Lithium-Ion Batteries

Lithium-Ion (Li-Ion) Batteries

By Mahmoud Amin (Mar. 30, 2015)


Lithium-Ion Batteries are the most commonly used batteries in the consumer electronics market due to their high energy density and relatively low weight makes them an attractive choice for manufactures. Lithium-Ion batteries can be connected to form packs. All of these features make lithium-ion batteries the leading energy storage technology in hybrid electric vehicle and all-electric vehicles. Hybrid electric vehicles use packs with capacities up to 15 – 20 kW-h and all-electric vehicles use packs with capacities up to 50 kW-h.

Although Lithium-Ion batteries are a relatively new technology compared to lead-acid batteries, the technology is advancing at a fast rate. A lot of research and development being done improve size and durability. The worldwide production volume of lithium-ion batteries was approximately 10 to 12 G-Wh per year in 2010, the anticipated manufacturing scale will be approximately 35 G-Wh by 2015.

Brief History

Lithium Batteries were first introduced by M. S. Whittingham while working at Exxon in the 1970s. Whittingham is now working at Binghamton University. Whittingham’s research decided to use only lithium compounds instead of metallic lithium. Early Lithium Ion Batteries were very unstable and early efforts to bring it into the market failed.  Research teams spent the next couple of years stabilizing and increasing energy density of Lithium-Ion batteries.

In 1991, Sony introduced the first commercial lithium-ion battery. It quickly became the leading consumer product battery used in most portable devices. In 2011, lithium-ion batteries accounted for 66% of all portable secondary (i.e. rechargeable) battery sales in Japan.

How it works

Each cell has three components: a positive electrode, negative electrode, and an electrolytic chemical between them. The positive electrode is made from a lithium compound and the negative electrode is made from carbon.

While charging, the positive electrode passes its lithium ions to the negative electrode through the electrolyte. This causes the electrolyte to store energy. When the battery is discharging the lithium ions move back from the negative electrode to the positive electrode.


Due to Lithium-Ion batteries attractive life cycle, compactness and safety record, Lithium-Ion batteries are being considered for grid support applications, Like the Distributed Energy Storage systems(DESS) to provide energy storage for communities, home back-up energy systems, frequency regulation, wind and photovoltaic leveling and transportable energy storage system(Figure 1 and 2).

Figure 1 : conceptual design of a 1-MW/2-MWh transportable energy storage system using Li-ion EV battery packs integrated for grid-storage solutions

Figure 2: 1-MW/250-kWh transportable Altairnano Li-ion energy storage system

Early systems are currently being tested to use a small 10 – 20 kWh distributed system and large 1 MW/15-minute fast responding system for frequency regulation. Several electric utilities are planning to launch 25-50-kW DESS systems. Companies like Altair Nano Have a 1-MW/250-kWH trailer mounted to service both the ARS and PJM interconnection transmission systems, while A123 systems have a 2-MW unit serving California’s independent system operator and a 12 MW installed in the Atacama Desert, Chile (Figure 3). The system uses Li-ion Hybrid Ancillary power units. In 2010 there was approximately 18 MW of grid connected Lithium Ion battery systems deployed.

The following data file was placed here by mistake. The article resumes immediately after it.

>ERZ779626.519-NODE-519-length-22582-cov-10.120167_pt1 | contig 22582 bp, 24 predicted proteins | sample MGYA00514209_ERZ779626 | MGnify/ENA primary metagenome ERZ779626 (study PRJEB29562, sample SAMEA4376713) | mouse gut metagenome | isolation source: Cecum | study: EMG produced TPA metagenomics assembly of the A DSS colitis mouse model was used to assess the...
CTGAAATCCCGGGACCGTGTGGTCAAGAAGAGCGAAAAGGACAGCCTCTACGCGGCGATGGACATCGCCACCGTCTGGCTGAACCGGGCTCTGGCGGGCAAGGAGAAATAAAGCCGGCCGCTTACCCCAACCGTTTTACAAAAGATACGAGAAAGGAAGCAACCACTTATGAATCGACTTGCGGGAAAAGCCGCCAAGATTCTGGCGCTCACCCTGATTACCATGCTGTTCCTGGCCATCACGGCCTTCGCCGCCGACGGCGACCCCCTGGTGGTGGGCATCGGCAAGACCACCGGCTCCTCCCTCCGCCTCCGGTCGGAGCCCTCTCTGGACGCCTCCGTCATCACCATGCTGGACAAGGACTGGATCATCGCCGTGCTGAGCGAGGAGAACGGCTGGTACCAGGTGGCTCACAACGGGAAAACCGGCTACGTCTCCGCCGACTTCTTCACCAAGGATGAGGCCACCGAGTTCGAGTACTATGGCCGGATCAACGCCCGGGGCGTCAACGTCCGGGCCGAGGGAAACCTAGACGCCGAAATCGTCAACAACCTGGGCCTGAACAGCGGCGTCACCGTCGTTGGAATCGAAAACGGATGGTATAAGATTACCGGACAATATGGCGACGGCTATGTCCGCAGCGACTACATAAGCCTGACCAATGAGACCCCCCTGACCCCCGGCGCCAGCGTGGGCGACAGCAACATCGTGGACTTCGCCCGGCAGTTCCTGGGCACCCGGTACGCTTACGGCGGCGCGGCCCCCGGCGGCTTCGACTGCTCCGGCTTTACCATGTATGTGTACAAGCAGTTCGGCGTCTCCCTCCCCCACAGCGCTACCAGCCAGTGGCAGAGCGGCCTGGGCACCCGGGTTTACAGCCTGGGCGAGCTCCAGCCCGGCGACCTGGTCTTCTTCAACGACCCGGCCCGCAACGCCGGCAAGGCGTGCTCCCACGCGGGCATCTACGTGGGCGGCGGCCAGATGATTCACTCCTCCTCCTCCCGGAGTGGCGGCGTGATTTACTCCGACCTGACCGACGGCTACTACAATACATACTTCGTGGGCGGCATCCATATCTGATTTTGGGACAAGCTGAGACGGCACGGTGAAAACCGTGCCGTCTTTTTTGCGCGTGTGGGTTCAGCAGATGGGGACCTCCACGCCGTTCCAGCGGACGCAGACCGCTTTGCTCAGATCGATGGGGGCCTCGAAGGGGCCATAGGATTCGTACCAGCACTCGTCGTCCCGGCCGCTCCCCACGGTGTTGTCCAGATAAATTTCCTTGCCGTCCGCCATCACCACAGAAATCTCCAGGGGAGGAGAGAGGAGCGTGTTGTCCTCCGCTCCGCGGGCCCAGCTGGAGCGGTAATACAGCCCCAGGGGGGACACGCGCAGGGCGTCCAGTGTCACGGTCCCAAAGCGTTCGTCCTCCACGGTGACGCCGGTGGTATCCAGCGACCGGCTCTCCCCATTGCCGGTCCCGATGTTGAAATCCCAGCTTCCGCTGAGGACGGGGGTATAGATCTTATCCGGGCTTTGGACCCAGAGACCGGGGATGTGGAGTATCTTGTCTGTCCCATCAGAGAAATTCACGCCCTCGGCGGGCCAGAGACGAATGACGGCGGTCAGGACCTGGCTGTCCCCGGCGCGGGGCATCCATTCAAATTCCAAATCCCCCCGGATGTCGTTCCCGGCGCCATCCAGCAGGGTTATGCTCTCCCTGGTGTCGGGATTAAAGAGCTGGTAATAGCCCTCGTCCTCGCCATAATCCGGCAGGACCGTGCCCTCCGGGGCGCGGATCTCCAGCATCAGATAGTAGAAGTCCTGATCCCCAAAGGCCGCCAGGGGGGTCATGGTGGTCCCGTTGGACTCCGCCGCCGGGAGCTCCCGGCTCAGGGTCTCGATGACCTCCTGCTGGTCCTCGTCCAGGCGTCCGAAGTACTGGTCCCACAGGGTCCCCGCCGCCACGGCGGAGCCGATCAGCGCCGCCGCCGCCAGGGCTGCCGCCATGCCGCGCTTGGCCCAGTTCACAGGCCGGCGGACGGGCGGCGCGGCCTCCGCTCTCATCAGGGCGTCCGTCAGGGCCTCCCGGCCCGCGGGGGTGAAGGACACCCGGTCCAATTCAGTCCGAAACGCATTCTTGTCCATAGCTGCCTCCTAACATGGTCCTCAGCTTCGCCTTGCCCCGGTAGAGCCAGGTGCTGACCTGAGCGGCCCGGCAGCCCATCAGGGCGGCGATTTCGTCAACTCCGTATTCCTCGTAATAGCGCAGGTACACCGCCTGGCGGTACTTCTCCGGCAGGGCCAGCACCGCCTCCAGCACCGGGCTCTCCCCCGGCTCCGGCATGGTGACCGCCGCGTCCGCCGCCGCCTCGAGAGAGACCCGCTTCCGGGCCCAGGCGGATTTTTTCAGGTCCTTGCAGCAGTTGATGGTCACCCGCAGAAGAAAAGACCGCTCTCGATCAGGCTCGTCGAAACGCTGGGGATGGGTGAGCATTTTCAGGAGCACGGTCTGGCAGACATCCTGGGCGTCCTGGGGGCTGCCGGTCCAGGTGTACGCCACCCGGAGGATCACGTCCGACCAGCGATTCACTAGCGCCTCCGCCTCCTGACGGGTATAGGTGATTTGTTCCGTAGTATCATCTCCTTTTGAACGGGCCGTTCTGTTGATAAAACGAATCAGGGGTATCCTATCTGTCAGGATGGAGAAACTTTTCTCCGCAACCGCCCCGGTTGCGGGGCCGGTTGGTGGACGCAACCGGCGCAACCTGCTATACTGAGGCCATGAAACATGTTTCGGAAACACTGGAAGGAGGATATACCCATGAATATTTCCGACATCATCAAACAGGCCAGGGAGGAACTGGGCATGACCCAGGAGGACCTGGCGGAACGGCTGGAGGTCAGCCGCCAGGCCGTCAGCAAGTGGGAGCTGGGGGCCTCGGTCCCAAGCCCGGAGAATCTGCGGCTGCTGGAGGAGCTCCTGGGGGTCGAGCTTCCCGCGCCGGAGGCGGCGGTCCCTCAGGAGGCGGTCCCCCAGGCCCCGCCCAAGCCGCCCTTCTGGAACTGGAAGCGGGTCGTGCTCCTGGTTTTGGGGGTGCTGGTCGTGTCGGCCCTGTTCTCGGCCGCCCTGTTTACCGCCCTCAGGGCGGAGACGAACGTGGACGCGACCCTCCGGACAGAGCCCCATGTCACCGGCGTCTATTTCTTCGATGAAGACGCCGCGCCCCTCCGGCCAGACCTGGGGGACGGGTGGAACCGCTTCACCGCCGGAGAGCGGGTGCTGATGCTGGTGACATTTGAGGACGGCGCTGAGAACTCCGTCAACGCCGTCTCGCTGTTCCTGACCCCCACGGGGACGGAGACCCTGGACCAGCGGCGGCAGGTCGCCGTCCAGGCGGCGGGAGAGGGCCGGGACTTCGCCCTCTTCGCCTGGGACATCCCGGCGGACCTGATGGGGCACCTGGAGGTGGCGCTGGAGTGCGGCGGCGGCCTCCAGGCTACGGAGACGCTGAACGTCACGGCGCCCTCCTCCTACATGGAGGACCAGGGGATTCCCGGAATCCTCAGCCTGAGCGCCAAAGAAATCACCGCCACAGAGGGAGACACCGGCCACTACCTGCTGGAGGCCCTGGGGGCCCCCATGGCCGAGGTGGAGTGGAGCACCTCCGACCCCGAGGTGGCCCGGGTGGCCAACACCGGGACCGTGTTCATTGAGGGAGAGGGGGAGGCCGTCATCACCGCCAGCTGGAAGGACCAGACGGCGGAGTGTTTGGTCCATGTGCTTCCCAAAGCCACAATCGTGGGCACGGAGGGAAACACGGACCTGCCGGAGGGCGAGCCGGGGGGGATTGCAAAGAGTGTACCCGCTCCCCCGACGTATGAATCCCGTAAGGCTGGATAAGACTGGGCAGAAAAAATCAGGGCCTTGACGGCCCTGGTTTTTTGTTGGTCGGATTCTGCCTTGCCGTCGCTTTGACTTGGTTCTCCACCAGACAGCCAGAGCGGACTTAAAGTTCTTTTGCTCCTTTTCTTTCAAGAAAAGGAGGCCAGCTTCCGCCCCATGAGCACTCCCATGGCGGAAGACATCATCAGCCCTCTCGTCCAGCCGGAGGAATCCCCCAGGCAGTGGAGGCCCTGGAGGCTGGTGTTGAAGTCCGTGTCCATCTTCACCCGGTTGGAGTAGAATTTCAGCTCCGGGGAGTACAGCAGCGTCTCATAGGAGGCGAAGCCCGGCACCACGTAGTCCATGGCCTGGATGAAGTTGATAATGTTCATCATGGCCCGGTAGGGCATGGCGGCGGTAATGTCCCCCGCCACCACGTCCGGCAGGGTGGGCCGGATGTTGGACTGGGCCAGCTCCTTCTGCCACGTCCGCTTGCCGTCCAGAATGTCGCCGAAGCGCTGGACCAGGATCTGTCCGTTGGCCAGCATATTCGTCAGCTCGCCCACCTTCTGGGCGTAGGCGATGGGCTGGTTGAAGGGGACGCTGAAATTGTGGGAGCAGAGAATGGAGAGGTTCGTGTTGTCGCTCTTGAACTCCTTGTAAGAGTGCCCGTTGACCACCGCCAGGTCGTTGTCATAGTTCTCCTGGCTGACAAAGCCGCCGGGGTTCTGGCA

Figure 3 – Commercial operation of a 12-MW frequency regulation and spinning reserve project at AES Gener’s Los Andes substation in the Atacama Desert, Chile.


There are different types of Li-ion battery systems with different chemistries. Every chemistry has its own cost and performance characteristics. Data is available for average systems but not Durability and lifetime data due to Lithium Ion batteries being a relatively new technology. Properties of lithium Ion batteries that are used for different applications are summarized in the following tables. Table 1 summaries lithium-ion battery properties for large scale commercial and industrial applications and table 2 summarizes thier properties for consumer and small scale applications.

Table 1 – Lithium-Ion properties for commercial and industrial applications (MW scale)

Table 2 – Lithium-Ion properties for consumer and small scale applications (kW scale)


  1. High Energy density 100-200 Wh/kg – Lead-acid and Ni-Mh can store 40-50 Wh/Kg.
  2. Light weight and High power 1000-5000 W/kg – Hydro enegry storage and Flywheels require a large space to be stored and generally have less W/kg.
  3. Low Maintenance – no periodic discharge is needed – Old batteries would lose their storage ability if they were not charged and discharged periodically.
  4. Fast and Efficient charging – Most other storage systems take around 5 times longer to charge, like hydro energy storage requires water to be pumped into a reservoir to be stored which takes time.


  1. High cost around $1000/kWh more expensive than other energy storage systems, for example pumped hydro storage costs $420-500/kWh and lead acid costs $325/kWh.
  2. Requires protection circuits.
  3. Still a new technology compared to other energy storage options. Lithium-Ion was just introduced commercially in 1991.


  1. Electricity Energy Storage Technology OptionsEPRI, Palo Alto, CA: December 2010. 1020676
  2. Woodford, Chris. (2009) Lithium-ion batteries. Retrieved from [Accessed (3-30-2015)]